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Dictionary


glaze



Pronunciation: (glāz), [key]
v., glazed, glaz•ing,
n.


v.t.
1. to furnish or fill with glass: to glaze a window.
2. to give a vitreous surface or coating to (a ceramic or the like), as by the application of a substance or by fusion of the body.
3. to cover with a smooth, glossy surface or coating.
4. Cookery.to coat (a food) with sugar, a sugar syrup, or some other glossy, edible substance.
5. Fine Arts.to cover (a painted surface or parts of it) with a thin layer of transparent color in order to modify the tone.
6. to give a glassy surface to, as by polishing.
7. to give a coating of ice to (frozen food) by dipping in water.
8. to grind (cutlery blades) in preparation for finishing.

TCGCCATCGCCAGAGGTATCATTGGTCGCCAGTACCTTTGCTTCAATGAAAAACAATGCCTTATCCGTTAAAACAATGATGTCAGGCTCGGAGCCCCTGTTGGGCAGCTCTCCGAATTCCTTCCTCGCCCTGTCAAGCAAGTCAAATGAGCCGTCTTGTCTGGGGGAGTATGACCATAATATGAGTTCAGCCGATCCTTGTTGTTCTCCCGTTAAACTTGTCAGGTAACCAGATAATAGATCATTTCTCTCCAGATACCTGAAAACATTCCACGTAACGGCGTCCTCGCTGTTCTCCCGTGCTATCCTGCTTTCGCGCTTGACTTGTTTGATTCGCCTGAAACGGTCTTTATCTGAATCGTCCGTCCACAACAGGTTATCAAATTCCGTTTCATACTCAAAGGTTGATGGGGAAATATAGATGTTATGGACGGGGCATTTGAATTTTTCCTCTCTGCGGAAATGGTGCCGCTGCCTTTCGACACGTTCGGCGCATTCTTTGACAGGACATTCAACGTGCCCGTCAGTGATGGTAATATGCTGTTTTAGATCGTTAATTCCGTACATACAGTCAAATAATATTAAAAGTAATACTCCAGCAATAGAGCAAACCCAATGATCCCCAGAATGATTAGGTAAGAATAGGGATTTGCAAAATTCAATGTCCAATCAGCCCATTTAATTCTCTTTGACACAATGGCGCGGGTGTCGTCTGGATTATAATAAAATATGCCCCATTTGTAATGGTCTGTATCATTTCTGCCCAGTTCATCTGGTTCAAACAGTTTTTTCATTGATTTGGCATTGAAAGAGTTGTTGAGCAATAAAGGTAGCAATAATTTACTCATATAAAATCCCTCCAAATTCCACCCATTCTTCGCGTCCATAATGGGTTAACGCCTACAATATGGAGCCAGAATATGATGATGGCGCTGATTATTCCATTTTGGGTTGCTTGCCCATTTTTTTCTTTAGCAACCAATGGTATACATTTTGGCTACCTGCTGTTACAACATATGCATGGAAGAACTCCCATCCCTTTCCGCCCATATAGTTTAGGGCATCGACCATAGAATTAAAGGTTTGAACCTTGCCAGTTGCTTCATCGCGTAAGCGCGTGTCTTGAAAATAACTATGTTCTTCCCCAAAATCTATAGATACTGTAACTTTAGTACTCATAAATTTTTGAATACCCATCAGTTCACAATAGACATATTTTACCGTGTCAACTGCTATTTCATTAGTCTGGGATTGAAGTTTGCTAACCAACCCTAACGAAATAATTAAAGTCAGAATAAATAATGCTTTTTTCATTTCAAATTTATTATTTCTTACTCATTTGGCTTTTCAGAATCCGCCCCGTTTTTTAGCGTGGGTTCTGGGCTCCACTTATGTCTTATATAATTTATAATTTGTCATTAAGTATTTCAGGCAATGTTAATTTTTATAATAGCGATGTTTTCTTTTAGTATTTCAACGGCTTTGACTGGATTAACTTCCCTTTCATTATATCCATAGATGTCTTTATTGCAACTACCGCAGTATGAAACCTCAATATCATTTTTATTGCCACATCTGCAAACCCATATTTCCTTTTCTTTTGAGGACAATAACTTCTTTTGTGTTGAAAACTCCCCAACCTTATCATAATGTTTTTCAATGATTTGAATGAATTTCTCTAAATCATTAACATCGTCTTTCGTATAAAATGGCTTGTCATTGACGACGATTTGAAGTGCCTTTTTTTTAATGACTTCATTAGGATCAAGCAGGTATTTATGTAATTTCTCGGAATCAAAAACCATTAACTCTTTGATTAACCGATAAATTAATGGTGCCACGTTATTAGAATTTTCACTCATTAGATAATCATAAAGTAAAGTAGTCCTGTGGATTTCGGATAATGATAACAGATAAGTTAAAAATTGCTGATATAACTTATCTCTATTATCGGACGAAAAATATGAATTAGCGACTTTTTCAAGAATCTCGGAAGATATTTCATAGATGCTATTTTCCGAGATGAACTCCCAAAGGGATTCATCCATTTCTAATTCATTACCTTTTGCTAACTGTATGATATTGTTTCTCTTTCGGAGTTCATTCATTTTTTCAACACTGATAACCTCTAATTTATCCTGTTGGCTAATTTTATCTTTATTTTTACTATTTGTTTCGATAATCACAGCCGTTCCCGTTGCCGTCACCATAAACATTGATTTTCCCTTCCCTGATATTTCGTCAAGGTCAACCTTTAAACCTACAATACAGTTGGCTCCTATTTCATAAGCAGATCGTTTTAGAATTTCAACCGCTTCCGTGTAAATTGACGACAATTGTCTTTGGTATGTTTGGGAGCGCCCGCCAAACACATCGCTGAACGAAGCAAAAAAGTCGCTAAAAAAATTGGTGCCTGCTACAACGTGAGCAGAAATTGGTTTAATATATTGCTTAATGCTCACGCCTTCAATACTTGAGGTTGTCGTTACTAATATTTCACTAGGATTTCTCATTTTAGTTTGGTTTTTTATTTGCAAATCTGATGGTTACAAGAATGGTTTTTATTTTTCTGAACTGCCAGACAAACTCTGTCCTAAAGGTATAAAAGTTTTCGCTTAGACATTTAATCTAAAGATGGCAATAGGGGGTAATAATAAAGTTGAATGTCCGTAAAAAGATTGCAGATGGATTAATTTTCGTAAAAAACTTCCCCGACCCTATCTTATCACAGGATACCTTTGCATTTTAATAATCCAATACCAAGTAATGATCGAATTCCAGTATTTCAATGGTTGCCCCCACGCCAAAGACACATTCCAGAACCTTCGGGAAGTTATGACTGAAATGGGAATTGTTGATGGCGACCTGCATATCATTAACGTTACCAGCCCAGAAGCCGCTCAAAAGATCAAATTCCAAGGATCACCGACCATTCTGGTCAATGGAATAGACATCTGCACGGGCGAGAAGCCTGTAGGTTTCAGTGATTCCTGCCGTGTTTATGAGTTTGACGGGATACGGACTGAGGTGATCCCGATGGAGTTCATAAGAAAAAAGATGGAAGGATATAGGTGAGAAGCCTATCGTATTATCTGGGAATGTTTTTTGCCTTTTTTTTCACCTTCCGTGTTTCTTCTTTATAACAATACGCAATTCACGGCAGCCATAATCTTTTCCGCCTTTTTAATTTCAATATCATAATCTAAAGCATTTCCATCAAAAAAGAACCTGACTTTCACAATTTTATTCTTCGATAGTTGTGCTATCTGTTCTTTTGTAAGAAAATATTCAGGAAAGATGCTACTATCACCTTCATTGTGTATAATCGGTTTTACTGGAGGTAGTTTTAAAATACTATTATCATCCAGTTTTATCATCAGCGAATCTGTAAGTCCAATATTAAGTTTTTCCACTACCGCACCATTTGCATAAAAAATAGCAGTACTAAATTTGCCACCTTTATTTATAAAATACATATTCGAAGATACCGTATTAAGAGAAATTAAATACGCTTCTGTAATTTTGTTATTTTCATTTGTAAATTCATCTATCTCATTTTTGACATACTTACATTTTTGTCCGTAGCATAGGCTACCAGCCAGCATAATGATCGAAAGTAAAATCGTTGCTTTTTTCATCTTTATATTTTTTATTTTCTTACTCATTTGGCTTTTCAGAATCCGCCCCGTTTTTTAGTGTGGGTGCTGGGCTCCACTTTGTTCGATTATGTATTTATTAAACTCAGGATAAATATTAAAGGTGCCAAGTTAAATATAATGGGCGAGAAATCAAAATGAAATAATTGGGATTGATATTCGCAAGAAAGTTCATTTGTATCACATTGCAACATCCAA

v.i.
1. to become glazed or glassy: Their eyes glazed over as the lecturer droned on.
2. (of a grinding wheel) to lose abrasive quality through polishing of the surface from wear.

n.
1. a smooth, glossy surface or coating.
2. the substance for producing such a coating.
3. Ceram.
a. a vitreous layer or coating on a piece of pottery.
b. the substance of which such a layer or coating is made.
4. Fine Arts.a thin layer of transparent color spread over a painted surface.
5. a smooth, lustrous surface on certain fabrics, produced by treating the material with a chemical and calendering.
6. Cookery.
a. a substance used to coat a food, esp. sugar or sugar syrup.
b. stock cooked down to a thin paste for applying to the surface of meats.
7. Also called glaze' ice", silver frost, silver thaw, verglas; esp. Brit., glazed' frost'. a thin coating of ice on terrestrial objects, caused by rain that freezes on impact. Cf. rime1 (def. 1).

Random House Unabridged Dictionary, Copyright © 1997, by Random House, Inc., on Infoplease.

glaveglazed
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